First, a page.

Monday, December 17, 2012

Reflections on a Christmas Pageant - December 16

Kids bring us together. The tragedy in Newtown, Connecticut, leaves us all strongly aware of this. Yesterday our congregation joined with folks around the globe, believers and non-believers alike, in praying for comfort and peace, an end to such violence, for the families in Newtown.

I feel almost a duty to write about the horror of school shootings, the absolute horror of a shooting in an elementary school. This violence, with an altogether new terror and repulsion, tugs at a deep place in my heart. I remember walking my high school hallways in the days after Columbine. I cannot fully tell my own story without recounting how the televised news of that violence changed me.

But these stories and laments were in part displaced yesterday by the implacable church calendar: The Sunday School Christmas pageant was scheduled for yesterday morning. We had given the hour of our worship service to the kids to tell us the good news story of Jesus' birth.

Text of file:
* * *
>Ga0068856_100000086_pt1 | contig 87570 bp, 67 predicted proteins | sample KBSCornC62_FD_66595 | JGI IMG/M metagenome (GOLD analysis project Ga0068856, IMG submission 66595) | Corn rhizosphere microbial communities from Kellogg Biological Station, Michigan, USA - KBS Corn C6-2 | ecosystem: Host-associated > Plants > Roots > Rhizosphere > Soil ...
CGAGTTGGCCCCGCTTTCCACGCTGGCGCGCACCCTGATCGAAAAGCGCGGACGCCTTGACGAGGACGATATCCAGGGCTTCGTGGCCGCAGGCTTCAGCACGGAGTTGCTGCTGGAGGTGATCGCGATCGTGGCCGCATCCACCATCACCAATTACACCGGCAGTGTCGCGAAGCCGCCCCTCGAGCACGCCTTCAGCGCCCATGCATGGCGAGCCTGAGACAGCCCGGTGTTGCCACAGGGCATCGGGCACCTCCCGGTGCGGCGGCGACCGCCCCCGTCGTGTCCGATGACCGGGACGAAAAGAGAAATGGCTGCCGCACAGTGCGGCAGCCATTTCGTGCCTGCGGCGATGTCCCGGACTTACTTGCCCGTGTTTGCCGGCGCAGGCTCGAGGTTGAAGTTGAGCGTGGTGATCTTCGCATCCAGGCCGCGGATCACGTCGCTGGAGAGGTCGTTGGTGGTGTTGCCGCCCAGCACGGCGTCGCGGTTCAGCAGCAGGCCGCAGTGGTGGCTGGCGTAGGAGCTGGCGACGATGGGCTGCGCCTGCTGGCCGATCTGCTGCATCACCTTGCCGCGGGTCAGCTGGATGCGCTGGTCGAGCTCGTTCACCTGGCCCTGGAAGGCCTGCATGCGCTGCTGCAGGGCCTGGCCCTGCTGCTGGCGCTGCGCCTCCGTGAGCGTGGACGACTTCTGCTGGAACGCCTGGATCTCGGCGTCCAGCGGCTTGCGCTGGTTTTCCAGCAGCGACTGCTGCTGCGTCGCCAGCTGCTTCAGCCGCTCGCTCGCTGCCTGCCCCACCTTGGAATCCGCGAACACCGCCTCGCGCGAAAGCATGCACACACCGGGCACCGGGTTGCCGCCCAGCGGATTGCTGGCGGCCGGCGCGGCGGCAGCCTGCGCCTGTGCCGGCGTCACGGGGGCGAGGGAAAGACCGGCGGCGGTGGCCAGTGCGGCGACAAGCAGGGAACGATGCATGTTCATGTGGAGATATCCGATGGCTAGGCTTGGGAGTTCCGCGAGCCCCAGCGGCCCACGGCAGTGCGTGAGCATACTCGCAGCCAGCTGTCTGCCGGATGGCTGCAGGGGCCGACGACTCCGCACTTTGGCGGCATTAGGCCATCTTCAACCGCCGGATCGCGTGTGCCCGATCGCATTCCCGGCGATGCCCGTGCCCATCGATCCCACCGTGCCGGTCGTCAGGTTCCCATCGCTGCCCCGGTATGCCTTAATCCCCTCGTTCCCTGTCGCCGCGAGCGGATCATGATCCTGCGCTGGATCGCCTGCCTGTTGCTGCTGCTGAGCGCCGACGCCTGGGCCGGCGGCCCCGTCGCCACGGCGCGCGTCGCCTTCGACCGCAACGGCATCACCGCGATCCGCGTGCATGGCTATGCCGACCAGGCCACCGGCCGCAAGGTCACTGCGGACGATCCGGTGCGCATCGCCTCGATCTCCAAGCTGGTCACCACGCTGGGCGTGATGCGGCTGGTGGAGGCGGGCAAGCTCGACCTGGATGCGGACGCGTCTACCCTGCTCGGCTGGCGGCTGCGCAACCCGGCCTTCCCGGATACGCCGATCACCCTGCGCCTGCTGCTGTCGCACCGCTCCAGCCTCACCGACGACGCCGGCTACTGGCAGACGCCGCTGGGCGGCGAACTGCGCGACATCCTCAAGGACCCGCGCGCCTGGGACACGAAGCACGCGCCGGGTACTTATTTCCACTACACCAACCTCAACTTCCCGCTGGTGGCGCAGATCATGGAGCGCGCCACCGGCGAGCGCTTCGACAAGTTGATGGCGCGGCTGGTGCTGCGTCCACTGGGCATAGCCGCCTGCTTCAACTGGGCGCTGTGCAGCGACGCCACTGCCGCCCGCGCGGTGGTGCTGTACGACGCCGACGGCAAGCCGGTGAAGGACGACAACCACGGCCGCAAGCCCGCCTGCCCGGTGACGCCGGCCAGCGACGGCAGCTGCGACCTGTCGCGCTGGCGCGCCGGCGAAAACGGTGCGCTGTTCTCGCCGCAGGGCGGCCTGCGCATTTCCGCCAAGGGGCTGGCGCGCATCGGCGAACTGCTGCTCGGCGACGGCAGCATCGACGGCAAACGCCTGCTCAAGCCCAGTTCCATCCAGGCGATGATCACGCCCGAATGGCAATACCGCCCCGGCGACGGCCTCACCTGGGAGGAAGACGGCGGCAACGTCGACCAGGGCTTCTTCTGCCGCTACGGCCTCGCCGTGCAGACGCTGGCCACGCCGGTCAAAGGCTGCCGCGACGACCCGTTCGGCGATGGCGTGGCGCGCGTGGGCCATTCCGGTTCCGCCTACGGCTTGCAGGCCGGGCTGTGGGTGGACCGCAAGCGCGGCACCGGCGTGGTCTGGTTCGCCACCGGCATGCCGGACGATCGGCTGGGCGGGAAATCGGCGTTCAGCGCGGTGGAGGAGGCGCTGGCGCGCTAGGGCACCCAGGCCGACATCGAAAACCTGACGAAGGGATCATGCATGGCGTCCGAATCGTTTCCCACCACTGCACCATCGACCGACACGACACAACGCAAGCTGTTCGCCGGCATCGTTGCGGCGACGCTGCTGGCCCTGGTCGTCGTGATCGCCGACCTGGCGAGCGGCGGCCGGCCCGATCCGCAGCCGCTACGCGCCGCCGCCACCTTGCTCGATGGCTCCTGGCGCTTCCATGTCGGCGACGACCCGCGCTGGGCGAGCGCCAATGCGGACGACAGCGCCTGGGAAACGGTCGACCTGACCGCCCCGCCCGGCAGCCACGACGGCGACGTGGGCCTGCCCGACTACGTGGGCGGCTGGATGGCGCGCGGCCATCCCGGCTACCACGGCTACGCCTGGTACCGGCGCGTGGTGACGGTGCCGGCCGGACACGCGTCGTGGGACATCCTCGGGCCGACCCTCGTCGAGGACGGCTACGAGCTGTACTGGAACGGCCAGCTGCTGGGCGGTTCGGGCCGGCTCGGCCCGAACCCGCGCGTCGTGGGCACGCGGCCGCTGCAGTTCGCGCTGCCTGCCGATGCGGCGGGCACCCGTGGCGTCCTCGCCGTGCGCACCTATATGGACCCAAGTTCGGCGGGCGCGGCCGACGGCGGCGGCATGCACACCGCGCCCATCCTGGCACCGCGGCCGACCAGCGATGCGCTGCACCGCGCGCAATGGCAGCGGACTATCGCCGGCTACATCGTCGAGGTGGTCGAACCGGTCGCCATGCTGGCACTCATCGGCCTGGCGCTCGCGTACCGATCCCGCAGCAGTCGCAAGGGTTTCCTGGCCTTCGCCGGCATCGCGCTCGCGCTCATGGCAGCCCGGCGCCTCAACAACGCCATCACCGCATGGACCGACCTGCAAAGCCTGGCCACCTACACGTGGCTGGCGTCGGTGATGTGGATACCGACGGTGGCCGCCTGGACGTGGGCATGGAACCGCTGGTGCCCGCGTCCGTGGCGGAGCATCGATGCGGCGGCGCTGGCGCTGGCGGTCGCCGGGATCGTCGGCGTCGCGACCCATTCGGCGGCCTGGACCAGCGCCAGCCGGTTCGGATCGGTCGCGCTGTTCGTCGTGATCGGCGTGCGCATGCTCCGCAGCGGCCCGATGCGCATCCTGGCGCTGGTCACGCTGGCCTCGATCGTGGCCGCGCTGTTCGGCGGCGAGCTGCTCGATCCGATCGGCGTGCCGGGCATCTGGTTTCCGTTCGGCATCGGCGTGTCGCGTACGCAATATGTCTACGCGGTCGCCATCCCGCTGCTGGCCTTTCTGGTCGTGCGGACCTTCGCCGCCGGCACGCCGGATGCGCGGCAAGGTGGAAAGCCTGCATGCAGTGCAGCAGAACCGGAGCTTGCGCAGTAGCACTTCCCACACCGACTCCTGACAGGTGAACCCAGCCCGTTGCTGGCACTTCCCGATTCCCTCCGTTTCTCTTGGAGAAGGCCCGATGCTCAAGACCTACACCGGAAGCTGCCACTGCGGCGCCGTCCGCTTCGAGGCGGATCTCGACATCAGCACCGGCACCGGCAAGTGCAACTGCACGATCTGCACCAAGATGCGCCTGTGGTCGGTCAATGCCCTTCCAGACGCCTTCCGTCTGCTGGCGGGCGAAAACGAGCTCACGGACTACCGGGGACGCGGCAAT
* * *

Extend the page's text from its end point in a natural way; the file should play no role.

Part of me sees a difficult irony in this. Kids sharing good news in the midst of so much tragic news about children. But hope often sounds difficult and ironic in our ears (no one foregrounds the interplay of hope and irony better than John the Evangelist). 

The kids of our congregation toddled in their homemade shepherd's costumes, some with stuffed lambs clutched in one hand. Mary and Joseph stood silent and wide-eyed before their grandparents and parents in the pews, uttering a barely audible "Oh, okay" when the angel delivered news of Jesus' impending birth. King (or, in our case, Queen) Herod gave directions to magi who were not quite on stage yet. 

In short, their Christmas program had all the dear details, the amateur earnestness, that fill adults' hearts with comfort and joy during this season. When we sang our closing hymn, "Come, Thou Long-Expected Jesus," I was certain those in the pews had heard good news as surely as if the angel Gabriel himself had appeared in our midst. Parents beamed, directors and stagehands laughed with relief, children jumped up and down in excitement as they received their Christmas treat bags from their Sunday School teachers.

I stood back and smiled. The kids had brought good news to us: "A savior is born to bring peace to all people."